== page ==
PPT Slide
Lager Image
Importance of H-Bonding Interaction: Reactions of 6 and 7. The aminolysis of 7 has been reported to proceed through a stepwise mechanism with two intermediates ( i.e ., T ± and T ) on the basis of the curved plot of k obsd vs . [amine] ( e.g ., Figure 1 ). This is in contrast to the reaction of 6 , which proceeds through a forced concerted mechanism with a TS structure similar to T 6 .
One might expect that the reaction of 7 would proceed through a concerted mechanism with a TS structure similar to T 7 . If the reaction proceeds through T 7 , in which the proton is H-bonded between the two N atoms, the deprotonation process from T ± to yield T by a second amine molecule would not be possible. Because the proton in the aminium moiety of T 7 would be transferred to the N atom of the leaving group. Furthermore, the H-bonding interaction in T 7 would alter the leaving group from the more basic 4-nitrophenoxide ( e.g ., p K a = 7.14 in H 2 O) to the significantly less basic 2-pyridiniumoxide (or its tautomer 2-pyridone). However, in fact, the aminolysis of 7 proceeds through a stepwise mechanism with two intermediates. Besides, the leaving group is 4-nitrophenoxide but not 2-pyridiniumoxide, indicating clearly that the reaction does not proceed through T 7 .
PPT Slide
Lager Image
Aryl 2-pyridyl carbonates can be represented by three different resonance structures as illustrated in the resonance structures I R , II R and III R . One might expect that the resonance structure II R would be the minor contributor when ArO = 4-NO 2 C 6 H 4 O due to the strong electron-withdrawing ability of the NO 2 group. In contrast, the resonance structure III R becomes the major contributor when OAr = 4-NO 2 C 6 H 4 O. It is apparent that the positively charged O atom in III R would inhibit formation of T 7 . This idea explains why the reaction of 7 does not proceed through T 7 and accounts for the contrasting reaction mechanism ( i.e ., a forced concerted mechanism for reactions of 5 and 6 vs . a stepwise pathway for the reaction of 7 ) as well as the contrasting leaving group ( i.e ., 2-pyridiniumoxide v s. 4-nitrophenoxide ).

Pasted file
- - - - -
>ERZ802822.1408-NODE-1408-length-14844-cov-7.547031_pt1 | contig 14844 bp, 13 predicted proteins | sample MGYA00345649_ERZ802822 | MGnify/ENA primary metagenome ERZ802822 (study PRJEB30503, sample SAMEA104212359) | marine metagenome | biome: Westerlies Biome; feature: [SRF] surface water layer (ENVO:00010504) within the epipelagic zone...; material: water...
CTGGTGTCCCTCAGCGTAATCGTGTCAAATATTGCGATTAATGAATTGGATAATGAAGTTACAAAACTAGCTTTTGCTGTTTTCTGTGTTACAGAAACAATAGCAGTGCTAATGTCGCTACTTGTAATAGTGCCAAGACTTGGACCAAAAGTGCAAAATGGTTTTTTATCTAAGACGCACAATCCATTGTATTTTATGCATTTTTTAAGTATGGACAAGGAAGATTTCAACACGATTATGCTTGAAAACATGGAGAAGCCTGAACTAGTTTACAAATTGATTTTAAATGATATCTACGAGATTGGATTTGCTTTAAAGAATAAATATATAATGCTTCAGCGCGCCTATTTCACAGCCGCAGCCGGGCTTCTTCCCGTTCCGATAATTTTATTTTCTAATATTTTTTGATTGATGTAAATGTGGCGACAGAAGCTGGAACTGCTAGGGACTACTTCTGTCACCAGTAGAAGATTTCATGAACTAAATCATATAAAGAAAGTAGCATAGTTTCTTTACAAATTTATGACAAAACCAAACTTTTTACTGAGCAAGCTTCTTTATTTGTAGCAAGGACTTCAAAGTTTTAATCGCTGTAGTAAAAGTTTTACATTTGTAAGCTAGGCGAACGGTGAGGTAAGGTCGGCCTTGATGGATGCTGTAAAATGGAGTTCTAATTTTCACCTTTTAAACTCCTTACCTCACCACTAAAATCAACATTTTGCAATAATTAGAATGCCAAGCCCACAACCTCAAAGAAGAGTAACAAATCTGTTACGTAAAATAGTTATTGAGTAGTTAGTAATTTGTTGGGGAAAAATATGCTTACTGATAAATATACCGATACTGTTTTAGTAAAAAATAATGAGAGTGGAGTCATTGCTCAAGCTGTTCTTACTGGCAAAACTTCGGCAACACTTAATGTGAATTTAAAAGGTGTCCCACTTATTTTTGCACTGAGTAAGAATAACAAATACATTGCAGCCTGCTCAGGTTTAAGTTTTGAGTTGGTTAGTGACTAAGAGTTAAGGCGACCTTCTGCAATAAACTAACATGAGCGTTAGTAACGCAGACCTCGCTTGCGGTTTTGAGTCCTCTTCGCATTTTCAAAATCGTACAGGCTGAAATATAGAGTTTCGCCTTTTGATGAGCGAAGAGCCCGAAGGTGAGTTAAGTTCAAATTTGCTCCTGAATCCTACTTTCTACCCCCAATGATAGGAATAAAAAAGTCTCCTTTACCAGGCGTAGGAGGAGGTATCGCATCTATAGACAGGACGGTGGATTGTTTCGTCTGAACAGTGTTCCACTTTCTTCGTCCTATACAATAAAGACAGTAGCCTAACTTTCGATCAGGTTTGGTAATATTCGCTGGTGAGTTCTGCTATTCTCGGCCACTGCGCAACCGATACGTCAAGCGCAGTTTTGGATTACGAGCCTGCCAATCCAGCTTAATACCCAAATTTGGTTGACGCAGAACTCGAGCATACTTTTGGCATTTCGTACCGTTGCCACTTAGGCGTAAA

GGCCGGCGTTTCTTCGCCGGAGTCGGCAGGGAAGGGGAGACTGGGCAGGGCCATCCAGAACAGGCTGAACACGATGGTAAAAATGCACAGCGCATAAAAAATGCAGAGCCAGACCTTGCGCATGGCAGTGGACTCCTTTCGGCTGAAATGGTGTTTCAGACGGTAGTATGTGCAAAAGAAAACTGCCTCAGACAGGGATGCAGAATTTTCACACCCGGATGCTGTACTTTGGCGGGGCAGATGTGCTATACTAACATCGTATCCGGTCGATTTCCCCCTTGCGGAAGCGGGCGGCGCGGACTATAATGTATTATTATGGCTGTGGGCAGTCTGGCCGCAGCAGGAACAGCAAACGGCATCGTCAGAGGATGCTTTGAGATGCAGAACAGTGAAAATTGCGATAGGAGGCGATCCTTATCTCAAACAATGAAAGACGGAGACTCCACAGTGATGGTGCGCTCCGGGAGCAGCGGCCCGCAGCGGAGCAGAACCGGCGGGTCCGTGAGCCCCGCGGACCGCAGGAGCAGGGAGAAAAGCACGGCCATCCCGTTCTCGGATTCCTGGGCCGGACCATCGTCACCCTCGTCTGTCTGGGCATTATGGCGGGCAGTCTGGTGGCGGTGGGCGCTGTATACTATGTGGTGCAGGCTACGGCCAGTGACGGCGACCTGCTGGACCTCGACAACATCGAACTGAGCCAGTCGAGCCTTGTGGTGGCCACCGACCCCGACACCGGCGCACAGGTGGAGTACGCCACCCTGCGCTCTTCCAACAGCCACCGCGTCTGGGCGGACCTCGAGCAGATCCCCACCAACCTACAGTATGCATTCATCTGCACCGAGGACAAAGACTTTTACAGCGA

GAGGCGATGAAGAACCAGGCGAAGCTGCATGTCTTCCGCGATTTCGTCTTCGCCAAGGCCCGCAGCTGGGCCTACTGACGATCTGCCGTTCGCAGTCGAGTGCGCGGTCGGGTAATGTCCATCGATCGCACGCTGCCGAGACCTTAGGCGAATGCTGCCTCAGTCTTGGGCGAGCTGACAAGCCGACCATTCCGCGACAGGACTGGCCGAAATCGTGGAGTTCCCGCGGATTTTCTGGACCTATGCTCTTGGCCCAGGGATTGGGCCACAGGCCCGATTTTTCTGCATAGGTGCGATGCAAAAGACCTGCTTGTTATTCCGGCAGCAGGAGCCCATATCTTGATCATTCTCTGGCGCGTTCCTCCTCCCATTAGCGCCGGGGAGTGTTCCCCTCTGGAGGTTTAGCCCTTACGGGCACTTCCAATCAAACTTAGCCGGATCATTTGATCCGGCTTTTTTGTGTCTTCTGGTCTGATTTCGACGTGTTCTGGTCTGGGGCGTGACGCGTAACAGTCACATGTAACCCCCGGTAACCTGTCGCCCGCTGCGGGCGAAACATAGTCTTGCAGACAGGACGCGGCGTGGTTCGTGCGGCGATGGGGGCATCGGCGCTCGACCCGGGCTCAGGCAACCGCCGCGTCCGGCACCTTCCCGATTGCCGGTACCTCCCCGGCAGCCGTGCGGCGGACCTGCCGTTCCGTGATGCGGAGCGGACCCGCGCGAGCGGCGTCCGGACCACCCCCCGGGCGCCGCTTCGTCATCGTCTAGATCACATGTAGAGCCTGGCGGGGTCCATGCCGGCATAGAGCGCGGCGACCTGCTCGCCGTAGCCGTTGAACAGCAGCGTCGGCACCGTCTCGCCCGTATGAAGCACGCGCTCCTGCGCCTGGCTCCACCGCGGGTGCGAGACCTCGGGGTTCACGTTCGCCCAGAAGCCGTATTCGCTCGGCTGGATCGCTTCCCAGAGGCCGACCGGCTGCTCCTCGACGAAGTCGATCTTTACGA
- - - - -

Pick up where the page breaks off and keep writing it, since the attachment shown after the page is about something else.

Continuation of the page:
PPT Slide
Lager Image
Conclusions
The current study has led us to conclude the following: (1) The Brønsted-type plots for the reactions of 6 and 5 are linear with β nuc = 0.54 and 0.61, respectively, indicating that the reactions proceed through the same mechanism ( i.e ., a concerted mechanism). (2) Substrate 6 is over 10 3 times more reactive than substrate 5 . A combination of steric hindrance, inductive effect and resonance contribution is responsible for the kinetic result that 6 is over 10 3 times more reactive than 5 . (3) The aminolysis of 6 proceeds through a TS structure similar to T 6 , which forces the reaction to proceed through a concerted mechanism by increasing the nucleofugality of the leaving group. (4) Resonance structure III R becomes the major contributor when ArO = 4-NO 2 C 6 H 4 O. The positively charged O atom in III R inhibits formation of the H-bonding structure T 7 . (5) The presence or absence of the intramolecular H-bonding interactions controls the leaving group ( i.e ., the less basic 2-pyridiniumoxide vs . the more basic aryloxide) and the reaction mechanism ( i.e ., a forced concerted mechanism for reactions of 5 and 6 vs . a stepwise pathway for the reactions of 7 ).
Experimental Section
Materials. Substrate 6 was prepared from the reaction of phenyl chloroformate and 2-hydroxypyridine in the presence of triethylamine in methylene chloride at 0 ℃. The crude product was purified by column chromatography. The purity of 6 was confirmed from the melting point and 1 H and 13 C NMR characteristics (Supporting Information). MeCN was distilled over P 2 O 5 and stored under nitrogen. The amines and other chemicals used were of the highest quality available.
Kinetics. The kinetic study was performed using a UV-vis spectrophotometer equipped with a constant temperature circulating bath to keep the reaction temperature at 25.0 ± 0.1 ℃. All of the reactions in this study were carried out under pseudo-first-order conditions in which the amine concentration was at least 20 times greater than the substrate concentration. Typically, the reaction was initiated by adding 5 μL of a 0.02 M of substrate stock solution in MeCN by a 10 μL syringe to a 10 mm UV cell containing 2.50 mL of the reaction medium and amine. The reactions were followed by monitoring the appearance of 2-pyridiniumoxide up to ca . 9 half-lives.
Product Analysis. 2-Pyridiniumoxide (or 2-pyridone) was liberated quantitatively and identified as one of the reaction products by comparison of the UV-vis spectra obtained after completing the reactions with those of authentic samples under the same kinetic conditions.
Acknowledgements
This research was supported by the Basic Science Research Program through the National Research Foundation of Korea (NRF) funded by the Ministry of Education (2012-R1A1B-3001637, IHU) and (NRF-2009- 0094017, JIL).
References
Um I. H. , Min J. S. , Ahn J. A. , Hahn H. J. 2000 J. Org. Chem. 65 5659 - 5663    DOI : 10.1021/jo000482x
Um I. H. , Bea A. R. 2011 J. Org. Chem. 76 7510 - 7515    DOI : 10.1021/jo201387h
Kim M. Y. , Kim H. R. , Lee J. I. , Um I. H. 2014 Bull. Korean Chem. Soc. 35 638 - 640    DOI : 10.5012/bkcs.2014.35.2.638
Bell R. P. 1959 The Proton in Chemistry Methuen London 159 -
Jencks W. P. , Regenstein J. , Sober H. A.. 1970 In Handbook of Biochemistry 2nd ed. Chemical Rubber Publishing Co. Cleveland, OH J-195 -
Kim M. Y. , Bea A. R. , Um I. H. 2013 Korean Chem Bull. Korean Chem. Soc. 34 2325 - 2329    DOI : 10.5012/bkcs.2013.34.8.2325